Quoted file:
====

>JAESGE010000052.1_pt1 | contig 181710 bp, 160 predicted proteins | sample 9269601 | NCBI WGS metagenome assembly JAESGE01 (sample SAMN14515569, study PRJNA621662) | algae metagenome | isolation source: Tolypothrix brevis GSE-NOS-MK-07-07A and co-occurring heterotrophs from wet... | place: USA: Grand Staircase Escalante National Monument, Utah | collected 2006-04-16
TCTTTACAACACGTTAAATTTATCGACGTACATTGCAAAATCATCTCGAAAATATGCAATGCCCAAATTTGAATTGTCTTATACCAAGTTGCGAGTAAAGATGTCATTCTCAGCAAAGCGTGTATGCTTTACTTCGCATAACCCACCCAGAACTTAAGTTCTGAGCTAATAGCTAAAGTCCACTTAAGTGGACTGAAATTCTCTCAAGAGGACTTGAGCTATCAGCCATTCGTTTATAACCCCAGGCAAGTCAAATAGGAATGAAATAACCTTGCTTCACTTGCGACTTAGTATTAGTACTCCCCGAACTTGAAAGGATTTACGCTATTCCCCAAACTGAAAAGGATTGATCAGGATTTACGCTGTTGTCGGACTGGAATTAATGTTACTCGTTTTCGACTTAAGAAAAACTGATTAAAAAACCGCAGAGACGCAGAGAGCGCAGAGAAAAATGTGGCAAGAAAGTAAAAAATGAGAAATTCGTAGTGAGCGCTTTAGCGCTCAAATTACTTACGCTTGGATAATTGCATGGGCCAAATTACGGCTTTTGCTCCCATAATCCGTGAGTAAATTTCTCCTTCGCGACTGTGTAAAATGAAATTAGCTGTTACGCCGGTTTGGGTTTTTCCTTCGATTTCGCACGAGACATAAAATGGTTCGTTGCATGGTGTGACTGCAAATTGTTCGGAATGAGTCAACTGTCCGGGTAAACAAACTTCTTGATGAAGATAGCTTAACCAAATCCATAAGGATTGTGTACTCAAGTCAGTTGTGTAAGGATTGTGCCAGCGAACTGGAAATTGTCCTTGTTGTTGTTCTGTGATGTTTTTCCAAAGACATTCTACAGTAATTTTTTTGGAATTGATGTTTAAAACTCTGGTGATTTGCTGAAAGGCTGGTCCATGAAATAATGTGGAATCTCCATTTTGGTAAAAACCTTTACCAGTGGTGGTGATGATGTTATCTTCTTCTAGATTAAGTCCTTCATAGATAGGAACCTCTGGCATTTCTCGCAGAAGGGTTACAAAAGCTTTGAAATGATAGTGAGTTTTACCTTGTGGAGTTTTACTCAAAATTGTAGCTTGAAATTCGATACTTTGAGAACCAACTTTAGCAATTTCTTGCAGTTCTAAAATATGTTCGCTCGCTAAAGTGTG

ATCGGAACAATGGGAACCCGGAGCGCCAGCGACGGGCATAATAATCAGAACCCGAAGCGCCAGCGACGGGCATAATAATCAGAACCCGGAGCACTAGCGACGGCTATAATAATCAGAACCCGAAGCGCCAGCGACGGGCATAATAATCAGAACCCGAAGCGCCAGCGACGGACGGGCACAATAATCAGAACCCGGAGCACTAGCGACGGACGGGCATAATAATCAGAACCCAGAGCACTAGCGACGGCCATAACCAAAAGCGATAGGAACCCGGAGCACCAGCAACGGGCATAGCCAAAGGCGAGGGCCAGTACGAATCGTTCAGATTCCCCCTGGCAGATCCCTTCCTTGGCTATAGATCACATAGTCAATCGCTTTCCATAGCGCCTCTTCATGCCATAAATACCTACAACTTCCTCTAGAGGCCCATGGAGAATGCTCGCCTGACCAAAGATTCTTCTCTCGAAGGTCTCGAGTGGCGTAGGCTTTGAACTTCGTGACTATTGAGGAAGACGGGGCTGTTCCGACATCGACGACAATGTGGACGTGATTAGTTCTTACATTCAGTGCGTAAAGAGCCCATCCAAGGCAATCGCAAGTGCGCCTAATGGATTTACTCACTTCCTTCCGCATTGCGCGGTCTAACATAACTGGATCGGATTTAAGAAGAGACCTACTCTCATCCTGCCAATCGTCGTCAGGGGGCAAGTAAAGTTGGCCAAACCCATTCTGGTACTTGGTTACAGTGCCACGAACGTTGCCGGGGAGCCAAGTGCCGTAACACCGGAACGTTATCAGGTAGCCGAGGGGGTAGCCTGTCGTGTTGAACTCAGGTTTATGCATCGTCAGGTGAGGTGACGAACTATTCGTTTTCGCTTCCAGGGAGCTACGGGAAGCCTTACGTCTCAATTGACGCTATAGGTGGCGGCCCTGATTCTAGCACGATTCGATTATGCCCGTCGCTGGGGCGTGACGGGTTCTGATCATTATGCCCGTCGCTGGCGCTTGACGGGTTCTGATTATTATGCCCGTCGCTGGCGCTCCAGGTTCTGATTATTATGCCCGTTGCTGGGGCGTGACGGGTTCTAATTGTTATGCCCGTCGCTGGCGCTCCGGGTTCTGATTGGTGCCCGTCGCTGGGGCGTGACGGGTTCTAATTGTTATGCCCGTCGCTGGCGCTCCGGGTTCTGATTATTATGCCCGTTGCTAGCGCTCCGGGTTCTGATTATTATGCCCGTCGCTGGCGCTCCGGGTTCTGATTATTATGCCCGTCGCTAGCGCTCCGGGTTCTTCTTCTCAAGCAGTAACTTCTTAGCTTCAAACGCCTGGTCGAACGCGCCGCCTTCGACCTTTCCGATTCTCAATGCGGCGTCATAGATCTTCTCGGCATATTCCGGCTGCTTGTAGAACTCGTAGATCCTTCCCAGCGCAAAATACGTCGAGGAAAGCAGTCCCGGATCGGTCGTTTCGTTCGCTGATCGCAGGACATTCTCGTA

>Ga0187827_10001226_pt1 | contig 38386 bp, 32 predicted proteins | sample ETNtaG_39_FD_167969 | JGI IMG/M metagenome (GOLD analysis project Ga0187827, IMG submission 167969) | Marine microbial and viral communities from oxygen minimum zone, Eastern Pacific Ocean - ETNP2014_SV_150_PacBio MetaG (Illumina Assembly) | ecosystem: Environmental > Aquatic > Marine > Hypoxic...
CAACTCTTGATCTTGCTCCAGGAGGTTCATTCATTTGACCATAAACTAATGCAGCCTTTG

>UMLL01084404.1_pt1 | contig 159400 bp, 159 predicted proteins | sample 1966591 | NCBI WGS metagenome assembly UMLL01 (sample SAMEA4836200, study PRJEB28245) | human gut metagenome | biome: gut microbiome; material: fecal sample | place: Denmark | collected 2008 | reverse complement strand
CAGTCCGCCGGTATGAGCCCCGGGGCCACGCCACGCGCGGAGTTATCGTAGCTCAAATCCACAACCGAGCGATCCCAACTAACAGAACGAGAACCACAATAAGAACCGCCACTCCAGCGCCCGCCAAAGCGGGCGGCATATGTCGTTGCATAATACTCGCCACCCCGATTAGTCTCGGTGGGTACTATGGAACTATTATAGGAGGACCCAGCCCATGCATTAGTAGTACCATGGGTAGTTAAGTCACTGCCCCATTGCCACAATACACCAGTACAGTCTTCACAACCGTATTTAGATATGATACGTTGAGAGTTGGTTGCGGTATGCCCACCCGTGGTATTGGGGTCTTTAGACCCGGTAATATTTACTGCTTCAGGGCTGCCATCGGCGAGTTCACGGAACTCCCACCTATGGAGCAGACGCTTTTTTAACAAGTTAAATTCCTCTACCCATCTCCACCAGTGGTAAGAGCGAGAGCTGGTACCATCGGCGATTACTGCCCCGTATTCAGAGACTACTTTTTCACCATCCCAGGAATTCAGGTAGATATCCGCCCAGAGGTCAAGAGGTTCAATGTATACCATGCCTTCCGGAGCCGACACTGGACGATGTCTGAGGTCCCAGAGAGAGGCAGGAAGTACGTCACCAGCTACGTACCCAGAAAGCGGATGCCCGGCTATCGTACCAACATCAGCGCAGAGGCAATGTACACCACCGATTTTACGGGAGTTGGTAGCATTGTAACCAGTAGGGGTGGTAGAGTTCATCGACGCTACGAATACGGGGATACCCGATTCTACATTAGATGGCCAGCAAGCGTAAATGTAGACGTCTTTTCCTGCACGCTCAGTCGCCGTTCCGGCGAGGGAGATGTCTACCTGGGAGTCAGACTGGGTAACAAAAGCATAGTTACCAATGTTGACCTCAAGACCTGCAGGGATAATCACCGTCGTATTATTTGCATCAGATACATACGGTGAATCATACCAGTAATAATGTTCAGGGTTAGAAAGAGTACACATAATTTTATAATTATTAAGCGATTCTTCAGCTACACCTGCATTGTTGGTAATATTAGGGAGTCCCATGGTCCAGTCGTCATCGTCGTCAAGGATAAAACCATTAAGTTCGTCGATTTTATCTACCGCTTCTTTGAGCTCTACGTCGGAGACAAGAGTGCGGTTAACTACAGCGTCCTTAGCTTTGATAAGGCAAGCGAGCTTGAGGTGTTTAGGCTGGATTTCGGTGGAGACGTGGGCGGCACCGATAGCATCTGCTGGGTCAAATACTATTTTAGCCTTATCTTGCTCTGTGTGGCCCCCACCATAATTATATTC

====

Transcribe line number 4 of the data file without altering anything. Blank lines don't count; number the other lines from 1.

>Ga0187827_10001226_pt1 | contig 38386 bp, 32 predicted proteins | sample ETNtaG_39_FD_167969 | JGI IMG/M metagenome (GOLD analysis project Ga0187827, IMG submission 167969) | Marine microbial and viral communities from oxygen minimum zone, Eastern Pacific Ocean - ETNP2014_SV_150_PacBio MetaG (Illumina Assembly) | ecosystem: Environmental > Aquatic > Marine > Hypoxic...